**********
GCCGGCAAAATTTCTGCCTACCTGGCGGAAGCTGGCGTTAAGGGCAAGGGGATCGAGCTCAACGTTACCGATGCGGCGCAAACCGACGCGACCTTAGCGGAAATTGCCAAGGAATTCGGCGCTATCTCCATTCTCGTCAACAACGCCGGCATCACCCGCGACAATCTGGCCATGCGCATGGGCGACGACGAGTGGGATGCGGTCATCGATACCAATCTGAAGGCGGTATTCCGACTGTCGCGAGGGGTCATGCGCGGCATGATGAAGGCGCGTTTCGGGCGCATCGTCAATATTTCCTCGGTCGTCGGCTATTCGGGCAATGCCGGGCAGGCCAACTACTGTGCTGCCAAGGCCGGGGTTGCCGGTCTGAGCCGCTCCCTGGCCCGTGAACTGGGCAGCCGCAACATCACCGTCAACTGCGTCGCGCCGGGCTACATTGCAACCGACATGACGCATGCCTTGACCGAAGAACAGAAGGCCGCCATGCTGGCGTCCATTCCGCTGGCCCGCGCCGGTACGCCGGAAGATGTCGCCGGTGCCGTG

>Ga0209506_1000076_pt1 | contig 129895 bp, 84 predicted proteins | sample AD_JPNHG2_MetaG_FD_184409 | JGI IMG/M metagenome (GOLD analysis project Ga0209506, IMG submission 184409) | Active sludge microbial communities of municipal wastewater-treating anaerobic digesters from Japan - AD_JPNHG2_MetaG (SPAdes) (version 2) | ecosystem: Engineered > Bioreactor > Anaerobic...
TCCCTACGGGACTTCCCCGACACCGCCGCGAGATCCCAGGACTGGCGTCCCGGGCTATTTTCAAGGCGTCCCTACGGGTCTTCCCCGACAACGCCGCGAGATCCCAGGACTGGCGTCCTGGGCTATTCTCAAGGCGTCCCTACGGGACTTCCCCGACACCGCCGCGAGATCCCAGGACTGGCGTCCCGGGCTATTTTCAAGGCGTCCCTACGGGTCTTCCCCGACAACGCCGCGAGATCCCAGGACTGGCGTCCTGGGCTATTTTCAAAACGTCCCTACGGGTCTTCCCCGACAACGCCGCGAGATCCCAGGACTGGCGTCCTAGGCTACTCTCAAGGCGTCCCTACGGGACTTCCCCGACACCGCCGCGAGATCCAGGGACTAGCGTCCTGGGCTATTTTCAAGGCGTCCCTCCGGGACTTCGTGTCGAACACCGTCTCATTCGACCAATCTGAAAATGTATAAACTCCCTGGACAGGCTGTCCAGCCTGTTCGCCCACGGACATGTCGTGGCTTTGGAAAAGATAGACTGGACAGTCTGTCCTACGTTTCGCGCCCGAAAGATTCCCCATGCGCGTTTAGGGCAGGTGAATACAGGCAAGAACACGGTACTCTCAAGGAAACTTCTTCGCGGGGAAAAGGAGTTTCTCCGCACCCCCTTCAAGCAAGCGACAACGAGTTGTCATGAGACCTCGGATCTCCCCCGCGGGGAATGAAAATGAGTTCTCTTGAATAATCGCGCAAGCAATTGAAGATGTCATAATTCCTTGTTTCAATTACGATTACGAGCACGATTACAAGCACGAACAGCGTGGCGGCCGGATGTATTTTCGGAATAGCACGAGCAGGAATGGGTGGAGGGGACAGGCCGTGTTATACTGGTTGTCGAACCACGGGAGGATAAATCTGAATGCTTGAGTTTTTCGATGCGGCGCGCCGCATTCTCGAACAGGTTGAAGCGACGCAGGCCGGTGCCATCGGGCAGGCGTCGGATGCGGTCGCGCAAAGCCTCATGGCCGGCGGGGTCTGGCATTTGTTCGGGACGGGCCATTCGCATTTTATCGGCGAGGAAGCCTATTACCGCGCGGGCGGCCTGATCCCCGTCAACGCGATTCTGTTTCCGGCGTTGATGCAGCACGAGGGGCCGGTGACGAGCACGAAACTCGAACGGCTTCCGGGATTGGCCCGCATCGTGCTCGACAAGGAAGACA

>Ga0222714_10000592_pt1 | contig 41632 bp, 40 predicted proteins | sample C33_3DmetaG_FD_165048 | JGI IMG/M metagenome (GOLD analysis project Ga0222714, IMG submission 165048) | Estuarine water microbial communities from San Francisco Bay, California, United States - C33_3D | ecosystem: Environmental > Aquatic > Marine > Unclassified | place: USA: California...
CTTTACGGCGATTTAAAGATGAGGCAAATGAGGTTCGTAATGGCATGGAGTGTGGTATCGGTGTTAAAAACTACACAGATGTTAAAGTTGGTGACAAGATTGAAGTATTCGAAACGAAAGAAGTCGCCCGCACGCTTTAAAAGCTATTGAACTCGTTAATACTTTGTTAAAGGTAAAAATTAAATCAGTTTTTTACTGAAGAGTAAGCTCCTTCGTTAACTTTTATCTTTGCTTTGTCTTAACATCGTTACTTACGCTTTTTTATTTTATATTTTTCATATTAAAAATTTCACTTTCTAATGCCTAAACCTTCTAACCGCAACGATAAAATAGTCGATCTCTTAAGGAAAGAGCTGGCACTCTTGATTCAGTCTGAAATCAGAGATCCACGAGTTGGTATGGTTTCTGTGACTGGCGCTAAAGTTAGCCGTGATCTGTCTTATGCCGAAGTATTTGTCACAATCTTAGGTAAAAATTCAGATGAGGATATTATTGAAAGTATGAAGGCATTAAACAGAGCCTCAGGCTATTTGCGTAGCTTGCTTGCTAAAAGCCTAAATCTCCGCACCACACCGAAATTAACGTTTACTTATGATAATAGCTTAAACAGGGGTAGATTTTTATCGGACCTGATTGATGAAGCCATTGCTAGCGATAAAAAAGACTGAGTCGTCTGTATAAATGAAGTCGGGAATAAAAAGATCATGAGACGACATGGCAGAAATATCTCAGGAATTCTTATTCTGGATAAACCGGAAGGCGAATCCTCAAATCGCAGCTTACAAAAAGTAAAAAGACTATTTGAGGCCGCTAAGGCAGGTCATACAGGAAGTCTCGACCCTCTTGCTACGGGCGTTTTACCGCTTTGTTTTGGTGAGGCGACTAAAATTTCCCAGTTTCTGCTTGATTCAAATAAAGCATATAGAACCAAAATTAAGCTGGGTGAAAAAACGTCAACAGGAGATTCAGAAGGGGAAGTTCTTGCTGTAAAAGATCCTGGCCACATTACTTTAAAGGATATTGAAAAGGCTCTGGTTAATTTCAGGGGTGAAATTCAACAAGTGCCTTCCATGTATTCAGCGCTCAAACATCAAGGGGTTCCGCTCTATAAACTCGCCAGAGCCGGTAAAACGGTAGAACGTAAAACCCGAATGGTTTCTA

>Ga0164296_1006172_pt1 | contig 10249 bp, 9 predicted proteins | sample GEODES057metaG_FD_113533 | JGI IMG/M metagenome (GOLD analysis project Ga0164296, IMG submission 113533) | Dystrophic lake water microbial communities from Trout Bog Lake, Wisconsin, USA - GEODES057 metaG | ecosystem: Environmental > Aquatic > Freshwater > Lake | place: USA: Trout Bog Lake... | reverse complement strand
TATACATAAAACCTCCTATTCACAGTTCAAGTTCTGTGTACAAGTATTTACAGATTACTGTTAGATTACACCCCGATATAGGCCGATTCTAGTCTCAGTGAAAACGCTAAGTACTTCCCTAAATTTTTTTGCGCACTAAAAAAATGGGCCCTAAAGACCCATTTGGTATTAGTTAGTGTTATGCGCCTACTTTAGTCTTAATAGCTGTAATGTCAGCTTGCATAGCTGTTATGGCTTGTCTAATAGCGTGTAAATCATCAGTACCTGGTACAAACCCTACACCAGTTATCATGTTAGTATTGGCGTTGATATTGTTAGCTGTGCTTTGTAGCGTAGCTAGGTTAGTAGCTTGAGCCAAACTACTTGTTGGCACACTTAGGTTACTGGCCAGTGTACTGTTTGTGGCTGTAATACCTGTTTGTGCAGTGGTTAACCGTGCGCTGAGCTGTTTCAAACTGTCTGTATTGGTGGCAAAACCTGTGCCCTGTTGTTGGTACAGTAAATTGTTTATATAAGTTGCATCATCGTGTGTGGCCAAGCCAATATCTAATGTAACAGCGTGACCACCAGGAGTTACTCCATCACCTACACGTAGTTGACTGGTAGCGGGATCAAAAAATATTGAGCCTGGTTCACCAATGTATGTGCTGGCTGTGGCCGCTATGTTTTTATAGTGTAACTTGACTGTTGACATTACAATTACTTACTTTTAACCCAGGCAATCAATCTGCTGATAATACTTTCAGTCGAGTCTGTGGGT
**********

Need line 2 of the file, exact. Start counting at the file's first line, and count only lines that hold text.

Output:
>Ga0209506_1000076_pt1 | contig 129895 bp, 84 predicted proteins | sample AD_JPNHG2_MetaG_FD_184409 | JGI IMG/M metagenome (GOLD analysis project Ga0209506, IMG submission 184409) | Active sludge microbial communities of municipal wastewater-treating anaerobic digesters from Japan - AD_JPNHG2_MetaG (SPAdes) (version 2) | ecosystem: Engineered > Bioreactor > Anaerobic...